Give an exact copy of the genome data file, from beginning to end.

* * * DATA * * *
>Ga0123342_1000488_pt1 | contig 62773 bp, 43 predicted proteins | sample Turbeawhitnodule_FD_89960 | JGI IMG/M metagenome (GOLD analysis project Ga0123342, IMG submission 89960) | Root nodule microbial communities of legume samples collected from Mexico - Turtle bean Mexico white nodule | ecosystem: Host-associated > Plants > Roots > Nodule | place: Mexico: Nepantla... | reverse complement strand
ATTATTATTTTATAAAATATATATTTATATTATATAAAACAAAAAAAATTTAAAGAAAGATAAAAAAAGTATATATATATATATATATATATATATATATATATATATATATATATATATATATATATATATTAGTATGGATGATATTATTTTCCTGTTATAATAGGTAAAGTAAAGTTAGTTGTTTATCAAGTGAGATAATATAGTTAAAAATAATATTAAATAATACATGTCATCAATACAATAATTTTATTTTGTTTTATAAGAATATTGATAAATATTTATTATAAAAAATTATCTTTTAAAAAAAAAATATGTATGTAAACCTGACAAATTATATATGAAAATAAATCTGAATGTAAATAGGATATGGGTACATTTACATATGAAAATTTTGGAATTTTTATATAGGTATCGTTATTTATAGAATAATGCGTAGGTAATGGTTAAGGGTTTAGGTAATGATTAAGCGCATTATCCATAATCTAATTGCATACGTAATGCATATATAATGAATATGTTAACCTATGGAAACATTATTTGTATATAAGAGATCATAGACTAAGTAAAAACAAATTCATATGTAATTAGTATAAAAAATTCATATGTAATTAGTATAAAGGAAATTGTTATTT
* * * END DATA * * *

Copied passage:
>Ga0123342_1000488_pt1 | contig 62773 bp, 43 predicted proteins | sample Turbeawhitnodule_FD_89960 | JGI IMG/M metagenome (GOLD analysis project Ga0123342, IMG submission 89960) | Root nodule microbial communities of legume samples collected from Mexico - Turtle bean Mexico white nodule | ecosystem: Host-associated > Plants > Roots > Nodule | place: Mexico: Nepantla... | reverse complement strand
ATTATTATTTTATAAAATATATATTTATATTATATAAAACAAAAAAAATTTAAAGAAAGATAAAAAAAGTATATATATATATATATATATATATATATATATATATATATATATATATATATATATATATATTAGTATGGATGATATTATTTTCCTGTTATAATAGGTAAAGTAAAGTTAGTTGTTTATCAAGTGAGATAATATAGTTAAAAATAATATTAAATAATACATGTCATCAATACAATAATTTTATTTTGTTTTATAAGAATATTGATAAATATTTATTATAAAAAATTATCTTTTAAAAAAAAAATATGTATGTAAACCTGACAAATTATATATGAAAATAAATCTGAATGTAAATAGGATATGGGTACATTTACATATGAAAATTTTGGAATTTTTATATAGGTATCGTTATTTATAGAATAATGCGTAGGTAATGGTTAAGGGTTTAGGTAATGATTAAGCGCATTATCCATAATCTAATTGCATACGTAATGCATATATAATGAATATGTTAACCTATGGAAACATTATTTGTATATAAGAGATCATAGACTAAGTAAAAACAAATTCATATGTAATTAGTATAAAAAATTCATATGTAATTAGTATAAAGGAAATTGTTATTT